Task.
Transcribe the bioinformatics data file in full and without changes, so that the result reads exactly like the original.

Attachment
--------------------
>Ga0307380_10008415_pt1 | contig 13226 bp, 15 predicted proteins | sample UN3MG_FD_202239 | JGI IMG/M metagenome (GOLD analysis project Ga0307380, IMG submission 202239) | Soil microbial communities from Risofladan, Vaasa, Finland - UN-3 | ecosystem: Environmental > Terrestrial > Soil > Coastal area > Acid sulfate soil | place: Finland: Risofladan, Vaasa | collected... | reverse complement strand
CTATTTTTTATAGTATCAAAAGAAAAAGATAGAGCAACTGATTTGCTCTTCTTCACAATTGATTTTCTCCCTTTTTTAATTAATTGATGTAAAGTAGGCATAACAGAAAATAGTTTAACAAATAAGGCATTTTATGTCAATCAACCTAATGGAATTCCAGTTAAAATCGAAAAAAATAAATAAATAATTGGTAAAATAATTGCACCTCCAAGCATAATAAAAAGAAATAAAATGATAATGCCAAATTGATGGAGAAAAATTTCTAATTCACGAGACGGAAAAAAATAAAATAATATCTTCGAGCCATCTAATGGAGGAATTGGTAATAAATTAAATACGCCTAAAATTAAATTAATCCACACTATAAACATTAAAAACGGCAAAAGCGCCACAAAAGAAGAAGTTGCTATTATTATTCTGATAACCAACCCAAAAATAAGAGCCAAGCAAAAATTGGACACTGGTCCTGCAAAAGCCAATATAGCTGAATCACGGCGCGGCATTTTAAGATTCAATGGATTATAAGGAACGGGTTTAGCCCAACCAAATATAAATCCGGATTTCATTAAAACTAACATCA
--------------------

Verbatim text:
>Ga0307380_10008415_pt1 | contig 13226 bp, 15 predicted proteins | sample UN3MG_FD_202239 | JGI IMG/M metagenome (GOLD analysis project Ga0307380, IMG submission 202239) | Soil microbial communities from Risofladan, Vaasa, Finland - UN-3 | ecosystem: Environmental > Terrestrial > Soil > Coastal area > Acid sulfate soil | place: Finland: Risofladan, Vaasa | collected... | reverse complement strand
CTATTTTTTATAGTATCAAAAGAAAAAGATAGAGCAACTGATTTGCTCTTCTTCACAATTGATTTTCTCCCTTTTTTAATTAATTGATGTAAAGTAGGCATAACAGAAAATAGTTTAACAAATAAGGCATTTTATGTCAATCAACCTAATGGAATTCCAGTTAAAATCGAAAAAAATAAATAAATAATTGGTAAAATAATTGCACCTCCAAGCATAATAAAAAGAAATAAAATGATAATGCCAAATTGATGGAGAAAAATTTCTAATTCACGAGACGGAAAAAAATAAAATAATATCTTCGAGCCATCTAATGGAGGAATTGGTAATAAATTAAATACGCCTAAAATTAAATTAATCCACACTATAAACATTAAAAACGGCAAAAGCGCCACAAAAGAAGAAGTTGCTATTATTATTCTGATAACCAACCCAAAAATAAGAGCCAAGCAAAAATTGGACACTGGTCCTGCAAAAGCCAATATAGCTGAATCACGGCGCGGCATTTTAAGATTCAATGGATTATAAGGAACGGGTTTAGCCCAACCAAATATAAATCCGGATTTCATTAAAACTAACATCA